Thus the channel output of 100 kc. sideband filter 115, which is the bandpass region between 99.7 kc. and 96.7 kc. is then applied to the conventional linear summation mixing stage 401 for subsequent linear amplification frequency translation, power amplification and transmission in the 2-32 mcs. range, as the lower sideband of the transmitter operating carrier frequency value. In the illustrated example, the upper sideband channel of the system and the single balanced modulator 213 in the signal path of channel II has an actual carrier frequency value applied to it that is oppositely offset from 100 kc. by the same audio frequency amount as is being applied to modulator 113 of channel I. Whereas for channel I the actual carrier frequency used is above the reference carrier by 1800 c.p.s., for modulator 213 of channel II the actual carrier frequency 318 is 1800 c.p.s. below the reference carrier value of 100 kc. or 100 kc.-1.8 kc.=98.2 kc. The act-ual carrier frequency values of 101.8 kc. (317) and 98.2 kc. (318) are of equal stability and accuracy and their generation is described hereinafter.

The duoble sideband output of modulator 213 as shown at 214 is applied to a standard 100 kc. sideband crystal filter 215 that is designed to pass the upper sideband content of the double sideband output. In this case, the upper sideband channel bandwidth between 100.3 kc.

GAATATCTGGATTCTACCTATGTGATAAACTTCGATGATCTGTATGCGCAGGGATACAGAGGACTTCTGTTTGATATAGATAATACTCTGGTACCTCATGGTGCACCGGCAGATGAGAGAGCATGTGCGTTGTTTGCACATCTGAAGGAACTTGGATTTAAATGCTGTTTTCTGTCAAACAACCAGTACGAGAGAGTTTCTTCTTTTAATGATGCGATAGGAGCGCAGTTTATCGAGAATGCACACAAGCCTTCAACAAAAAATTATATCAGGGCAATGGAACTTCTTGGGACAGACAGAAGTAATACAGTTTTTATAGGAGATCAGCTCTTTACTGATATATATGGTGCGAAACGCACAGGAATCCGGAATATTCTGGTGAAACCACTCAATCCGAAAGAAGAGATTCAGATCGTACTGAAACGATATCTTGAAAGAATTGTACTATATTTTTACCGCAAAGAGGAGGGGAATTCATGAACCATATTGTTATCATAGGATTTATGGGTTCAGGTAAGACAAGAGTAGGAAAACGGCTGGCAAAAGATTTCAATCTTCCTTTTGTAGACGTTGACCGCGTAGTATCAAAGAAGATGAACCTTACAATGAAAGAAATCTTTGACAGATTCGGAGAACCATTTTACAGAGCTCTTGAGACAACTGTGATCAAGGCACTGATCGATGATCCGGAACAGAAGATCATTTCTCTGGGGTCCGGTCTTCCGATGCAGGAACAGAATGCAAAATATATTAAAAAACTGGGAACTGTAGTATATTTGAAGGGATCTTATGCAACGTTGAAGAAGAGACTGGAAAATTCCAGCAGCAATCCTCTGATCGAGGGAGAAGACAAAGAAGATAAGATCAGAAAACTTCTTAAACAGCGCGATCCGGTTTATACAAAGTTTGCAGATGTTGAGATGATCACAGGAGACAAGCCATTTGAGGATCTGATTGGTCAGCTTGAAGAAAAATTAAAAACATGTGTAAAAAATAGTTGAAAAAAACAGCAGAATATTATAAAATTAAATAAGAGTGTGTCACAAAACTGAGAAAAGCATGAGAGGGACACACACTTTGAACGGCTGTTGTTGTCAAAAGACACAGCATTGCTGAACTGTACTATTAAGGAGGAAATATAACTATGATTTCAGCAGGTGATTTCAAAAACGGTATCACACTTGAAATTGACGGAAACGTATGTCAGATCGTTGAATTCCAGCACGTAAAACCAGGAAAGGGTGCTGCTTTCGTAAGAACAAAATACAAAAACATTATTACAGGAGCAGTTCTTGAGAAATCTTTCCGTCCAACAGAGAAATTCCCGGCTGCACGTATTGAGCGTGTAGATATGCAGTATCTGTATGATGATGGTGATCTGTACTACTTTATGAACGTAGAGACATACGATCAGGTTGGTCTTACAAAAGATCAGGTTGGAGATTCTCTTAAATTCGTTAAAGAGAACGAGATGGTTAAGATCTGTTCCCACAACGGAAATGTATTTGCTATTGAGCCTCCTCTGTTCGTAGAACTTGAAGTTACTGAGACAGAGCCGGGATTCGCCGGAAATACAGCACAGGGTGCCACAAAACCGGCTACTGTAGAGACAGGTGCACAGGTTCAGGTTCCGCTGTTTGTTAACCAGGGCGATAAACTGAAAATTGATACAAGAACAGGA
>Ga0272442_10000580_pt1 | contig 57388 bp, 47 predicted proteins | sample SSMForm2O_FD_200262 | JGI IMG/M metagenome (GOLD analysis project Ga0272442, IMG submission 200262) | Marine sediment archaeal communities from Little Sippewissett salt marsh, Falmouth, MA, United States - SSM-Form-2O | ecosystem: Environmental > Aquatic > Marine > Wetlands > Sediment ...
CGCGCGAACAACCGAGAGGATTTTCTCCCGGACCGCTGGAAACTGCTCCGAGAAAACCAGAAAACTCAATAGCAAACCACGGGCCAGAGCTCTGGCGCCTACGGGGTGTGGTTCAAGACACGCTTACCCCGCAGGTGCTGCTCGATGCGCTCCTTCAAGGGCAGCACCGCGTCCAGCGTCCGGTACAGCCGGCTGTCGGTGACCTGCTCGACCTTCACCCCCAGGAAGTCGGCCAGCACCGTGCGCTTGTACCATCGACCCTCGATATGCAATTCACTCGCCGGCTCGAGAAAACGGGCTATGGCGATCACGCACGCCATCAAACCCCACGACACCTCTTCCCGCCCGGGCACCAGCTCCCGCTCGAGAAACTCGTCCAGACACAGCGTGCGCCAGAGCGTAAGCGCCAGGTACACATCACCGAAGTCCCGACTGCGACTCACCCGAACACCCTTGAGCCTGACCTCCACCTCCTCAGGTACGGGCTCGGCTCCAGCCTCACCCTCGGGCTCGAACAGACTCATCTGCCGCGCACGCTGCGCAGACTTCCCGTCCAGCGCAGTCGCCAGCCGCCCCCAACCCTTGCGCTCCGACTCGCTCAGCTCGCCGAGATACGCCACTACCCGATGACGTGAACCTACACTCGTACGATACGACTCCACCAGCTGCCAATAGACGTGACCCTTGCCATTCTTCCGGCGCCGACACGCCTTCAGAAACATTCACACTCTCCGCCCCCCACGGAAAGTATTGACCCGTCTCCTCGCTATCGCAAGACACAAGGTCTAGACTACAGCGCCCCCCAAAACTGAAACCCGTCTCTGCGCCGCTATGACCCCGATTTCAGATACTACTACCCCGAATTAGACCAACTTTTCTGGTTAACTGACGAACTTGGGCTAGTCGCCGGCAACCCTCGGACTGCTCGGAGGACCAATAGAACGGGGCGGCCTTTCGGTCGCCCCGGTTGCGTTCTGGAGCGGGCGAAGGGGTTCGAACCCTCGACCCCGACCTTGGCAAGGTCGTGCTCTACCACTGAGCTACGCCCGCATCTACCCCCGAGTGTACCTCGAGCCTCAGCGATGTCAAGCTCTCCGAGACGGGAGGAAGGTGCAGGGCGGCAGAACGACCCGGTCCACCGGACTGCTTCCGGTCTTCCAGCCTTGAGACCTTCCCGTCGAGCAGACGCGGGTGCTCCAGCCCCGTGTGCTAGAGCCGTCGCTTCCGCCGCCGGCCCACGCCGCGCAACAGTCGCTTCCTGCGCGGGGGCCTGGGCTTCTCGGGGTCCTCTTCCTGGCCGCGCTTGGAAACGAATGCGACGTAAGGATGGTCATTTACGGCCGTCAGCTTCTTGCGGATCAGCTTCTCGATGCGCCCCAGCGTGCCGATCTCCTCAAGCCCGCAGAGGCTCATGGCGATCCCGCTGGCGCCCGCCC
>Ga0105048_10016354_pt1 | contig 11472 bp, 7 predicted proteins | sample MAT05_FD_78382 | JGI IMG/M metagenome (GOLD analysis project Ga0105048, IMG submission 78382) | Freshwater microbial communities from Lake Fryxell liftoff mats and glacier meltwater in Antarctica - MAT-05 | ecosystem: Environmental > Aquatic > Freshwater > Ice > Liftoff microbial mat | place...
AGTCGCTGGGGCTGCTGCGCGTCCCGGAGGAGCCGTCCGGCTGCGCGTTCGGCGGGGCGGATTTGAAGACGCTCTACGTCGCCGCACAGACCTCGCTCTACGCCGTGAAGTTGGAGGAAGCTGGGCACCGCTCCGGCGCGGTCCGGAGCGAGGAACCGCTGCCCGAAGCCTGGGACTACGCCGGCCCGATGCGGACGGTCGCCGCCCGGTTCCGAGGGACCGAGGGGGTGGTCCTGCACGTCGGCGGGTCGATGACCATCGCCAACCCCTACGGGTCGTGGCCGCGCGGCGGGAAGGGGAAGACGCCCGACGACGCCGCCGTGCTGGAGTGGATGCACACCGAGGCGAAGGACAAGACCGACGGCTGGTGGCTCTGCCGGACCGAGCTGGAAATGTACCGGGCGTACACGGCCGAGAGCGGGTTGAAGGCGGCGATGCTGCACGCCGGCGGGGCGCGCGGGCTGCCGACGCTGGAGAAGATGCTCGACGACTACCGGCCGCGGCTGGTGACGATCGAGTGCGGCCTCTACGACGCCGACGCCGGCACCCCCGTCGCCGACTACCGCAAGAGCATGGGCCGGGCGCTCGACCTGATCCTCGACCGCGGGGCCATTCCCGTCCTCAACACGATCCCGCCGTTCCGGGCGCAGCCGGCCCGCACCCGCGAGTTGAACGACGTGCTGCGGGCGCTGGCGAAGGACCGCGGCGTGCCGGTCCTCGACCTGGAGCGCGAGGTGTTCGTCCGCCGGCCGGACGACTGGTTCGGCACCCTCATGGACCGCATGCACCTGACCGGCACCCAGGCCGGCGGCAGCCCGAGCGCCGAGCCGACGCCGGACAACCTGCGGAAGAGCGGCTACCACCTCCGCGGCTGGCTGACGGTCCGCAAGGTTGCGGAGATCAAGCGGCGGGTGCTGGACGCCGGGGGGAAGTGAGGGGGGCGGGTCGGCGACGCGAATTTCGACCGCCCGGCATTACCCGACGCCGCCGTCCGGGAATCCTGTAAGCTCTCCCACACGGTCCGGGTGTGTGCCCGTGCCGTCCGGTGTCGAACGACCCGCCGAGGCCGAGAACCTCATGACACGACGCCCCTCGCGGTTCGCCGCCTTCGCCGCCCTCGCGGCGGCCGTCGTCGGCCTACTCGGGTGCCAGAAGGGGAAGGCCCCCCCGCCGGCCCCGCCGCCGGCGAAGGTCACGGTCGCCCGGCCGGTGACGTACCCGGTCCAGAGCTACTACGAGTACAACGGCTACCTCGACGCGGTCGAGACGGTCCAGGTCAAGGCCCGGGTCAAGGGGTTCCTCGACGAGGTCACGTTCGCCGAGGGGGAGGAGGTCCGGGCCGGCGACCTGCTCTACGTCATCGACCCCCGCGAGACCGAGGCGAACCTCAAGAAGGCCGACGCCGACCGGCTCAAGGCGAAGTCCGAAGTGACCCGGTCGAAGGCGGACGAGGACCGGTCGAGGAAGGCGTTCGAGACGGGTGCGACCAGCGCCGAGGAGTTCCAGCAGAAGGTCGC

7 and 103.3 kc. is passed without attenuation, while the relativley remotely located lower sideband content between 93.1 kc. and 96.1 kc. and the already suppressed actual-carrier frequency signal at 98.2 kc. are heavily attenuated and quite readily suppressed from appearing in the output of filter 215, Again the relatively widely spaced sideband location of the double sideband output of modulator 213 functions to optimize unwanted sideband suppression and further suppression of the already suppressed actual carrier frequency (98.2 kc.) signal. The passband output of filter 215, that is, the 3 kc. bandwidth between 100.3 kc. and 103.3 kc. is linearly cornbined with the lower sideband of channel I in the linear sum mixer 401. The resultant output of stage 401 is as shown at 402, where the 28B (BW of 3 kc.) for channel I and the USB (BW of 3 kc.) for channel II locate themselves symmetrically about the virtual or hypothetical carrier reference frequency value of the modulator section with the LSB channel appea-ring inverted as is conventional and well known. Here again it is to be noted that the virtual carrier reference (100 kc.) does not imply a suppressed carrier level but a hypothetical, non-existent reference component wherein there is no carrier suppression technique such as notc filters. The omission of thev actual 100 kc. carrier usage in a direct manner is further exemplified when in the following 100 kc. IF amplifier stages 403, initial 100 kc. carrier insertion is first made for compatible AM operation of this novel transmission system rather than what is universally referred to carrier reinsertion. Within this context it can be seen that reinsertion is not being made since the actual carrier frequency value of 100 kc. does not directly exist within the modulation process path. The method of carrier insertion is quite conventional and simliar to the present technique of carrier reinsertion. The 100 kc. carrier injection signal is supplied from the ultra-.stable (l part per 108 per day) 100 kc. master oscillator frequency standard of the transmission systems frequency synthesizer 404. Besides being internally supplied in the conventional and well-known manner of synthesis operation for the generaiton of the range of selectable equally stable frequencies required in the frequency translation process accomplished by section 404, the 100 kc. standard frequency signal output 407 is also applied over two other paths, 409 and 408.